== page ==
Reference in the Land of the Rising Sun: A Cross-cultural Study on the Reference of Proper Names

Justin Sytsma, Jonathan Livengood, Ryoji Sato, Mineki Oguchi

Research output: Contribution to journalArticlepeer-review


A standard methodology in philosophy of language is to use intuitions as evidence. Machery, Mallon, Nichols, and Stich (2004) challenged this methodology with respect to theories of reference by presenting empirical evidence that intuitions about one prominent example from the literature on the reference of proper names (Kripke’s Gödel case) vary between Westerners and East Asians. In response, Sytsma and Livengood (2011) conducted experiments to show that the questions Machery and colleagues asked participants in their study were ambiguous, and that this ambiguity affected the responses given by Westerners. Sytsma and Livengood took their results to cast doubt on the claim that the current evidence indicates that there is cross-cultural variation in intuitions about the Gödel case. In this paper we report on a new cross-cultural study showing that variation in intuitions remains even after controlling for the ambiguity noted by Sytsma and Livengood.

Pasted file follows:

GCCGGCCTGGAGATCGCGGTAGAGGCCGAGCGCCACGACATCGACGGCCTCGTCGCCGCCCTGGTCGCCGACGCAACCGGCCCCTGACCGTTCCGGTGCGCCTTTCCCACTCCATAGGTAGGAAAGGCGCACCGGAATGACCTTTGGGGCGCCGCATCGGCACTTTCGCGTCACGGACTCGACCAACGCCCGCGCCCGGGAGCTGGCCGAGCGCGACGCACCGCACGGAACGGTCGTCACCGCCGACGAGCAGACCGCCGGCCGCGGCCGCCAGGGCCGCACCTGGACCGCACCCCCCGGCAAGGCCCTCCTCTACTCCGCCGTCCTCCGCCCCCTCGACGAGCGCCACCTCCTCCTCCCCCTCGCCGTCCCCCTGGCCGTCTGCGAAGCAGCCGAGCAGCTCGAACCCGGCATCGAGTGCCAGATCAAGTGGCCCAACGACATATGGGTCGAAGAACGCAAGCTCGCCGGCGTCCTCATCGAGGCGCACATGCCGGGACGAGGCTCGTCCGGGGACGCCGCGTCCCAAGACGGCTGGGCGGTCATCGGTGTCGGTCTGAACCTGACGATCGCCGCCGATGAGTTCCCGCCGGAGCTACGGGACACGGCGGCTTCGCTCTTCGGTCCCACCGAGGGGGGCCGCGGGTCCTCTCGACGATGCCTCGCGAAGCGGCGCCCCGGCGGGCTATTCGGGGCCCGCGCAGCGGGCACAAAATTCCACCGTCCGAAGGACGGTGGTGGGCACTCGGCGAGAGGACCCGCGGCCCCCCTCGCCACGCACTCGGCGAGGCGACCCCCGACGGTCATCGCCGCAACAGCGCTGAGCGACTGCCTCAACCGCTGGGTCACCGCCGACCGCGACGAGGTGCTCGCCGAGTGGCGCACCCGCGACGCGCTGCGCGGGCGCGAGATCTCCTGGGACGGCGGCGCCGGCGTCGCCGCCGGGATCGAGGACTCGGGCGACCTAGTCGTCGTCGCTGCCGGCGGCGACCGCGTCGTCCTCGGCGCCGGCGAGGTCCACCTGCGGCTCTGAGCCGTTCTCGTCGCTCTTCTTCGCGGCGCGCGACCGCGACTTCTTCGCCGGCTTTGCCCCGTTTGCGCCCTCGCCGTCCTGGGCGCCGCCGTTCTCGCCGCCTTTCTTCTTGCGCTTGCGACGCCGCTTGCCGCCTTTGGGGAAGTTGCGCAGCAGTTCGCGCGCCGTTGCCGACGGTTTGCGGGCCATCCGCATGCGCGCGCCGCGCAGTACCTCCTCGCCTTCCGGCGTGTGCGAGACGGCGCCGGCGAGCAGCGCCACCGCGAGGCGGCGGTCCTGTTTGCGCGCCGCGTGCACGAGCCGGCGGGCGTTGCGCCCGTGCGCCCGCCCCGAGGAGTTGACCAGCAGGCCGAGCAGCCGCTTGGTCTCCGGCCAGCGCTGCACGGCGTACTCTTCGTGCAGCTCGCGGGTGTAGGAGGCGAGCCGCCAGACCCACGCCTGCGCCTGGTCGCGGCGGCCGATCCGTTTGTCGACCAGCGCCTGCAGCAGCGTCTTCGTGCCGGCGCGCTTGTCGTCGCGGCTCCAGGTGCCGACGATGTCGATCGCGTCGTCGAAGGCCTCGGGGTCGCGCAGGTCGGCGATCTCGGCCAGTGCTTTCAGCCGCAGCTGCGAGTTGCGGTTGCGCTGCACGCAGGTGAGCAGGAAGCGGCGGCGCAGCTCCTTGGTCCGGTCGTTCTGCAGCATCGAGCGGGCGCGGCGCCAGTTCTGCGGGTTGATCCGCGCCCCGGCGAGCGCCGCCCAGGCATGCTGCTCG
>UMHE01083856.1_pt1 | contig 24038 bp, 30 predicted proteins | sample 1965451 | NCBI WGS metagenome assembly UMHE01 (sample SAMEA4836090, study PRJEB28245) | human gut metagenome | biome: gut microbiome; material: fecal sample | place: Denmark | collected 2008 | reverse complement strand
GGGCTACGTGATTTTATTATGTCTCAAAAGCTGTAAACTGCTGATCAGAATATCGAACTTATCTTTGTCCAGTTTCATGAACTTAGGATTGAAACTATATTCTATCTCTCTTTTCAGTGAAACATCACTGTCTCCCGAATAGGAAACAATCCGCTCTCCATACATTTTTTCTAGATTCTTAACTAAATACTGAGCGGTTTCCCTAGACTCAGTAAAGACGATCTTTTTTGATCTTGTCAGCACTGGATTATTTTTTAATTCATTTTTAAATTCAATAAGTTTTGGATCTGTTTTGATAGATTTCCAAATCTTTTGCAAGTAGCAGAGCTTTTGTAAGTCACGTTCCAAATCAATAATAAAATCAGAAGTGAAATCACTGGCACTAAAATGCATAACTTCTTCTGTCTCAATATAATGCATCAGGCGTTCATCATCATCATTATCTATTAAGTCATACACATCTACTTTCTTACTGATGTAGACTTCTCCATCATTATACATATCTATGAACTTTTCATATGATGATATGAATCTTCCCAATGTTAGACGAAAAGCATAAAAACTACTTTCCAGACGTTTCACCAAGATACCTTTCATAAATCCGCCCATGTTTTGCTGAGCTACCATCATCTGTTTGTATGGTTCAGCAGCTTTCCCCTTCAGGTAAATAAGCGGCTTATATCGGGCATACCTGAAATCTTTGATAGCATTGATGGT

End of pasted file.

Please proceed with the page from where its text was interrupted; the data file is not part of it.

Original languageEnglish (US)
Pages (from-to)213-230
Number of pages18
JournalReview of Philosophy and Psychology
Issue number2
StatePublished - Jun 15 2015


  • standard methodology
  • original probe
  • American participant
  • answer choice
  • probe question

ASJC Scopus subject areas

  • Philosophy
  • Experimental and Cognitive Psychology


Dive into the research topics of 'Reference in the Land of the Rising Sun: A Cross-cultural Study on the Reference of Proper Names'. Together they form a unique fingerprint.

Cite this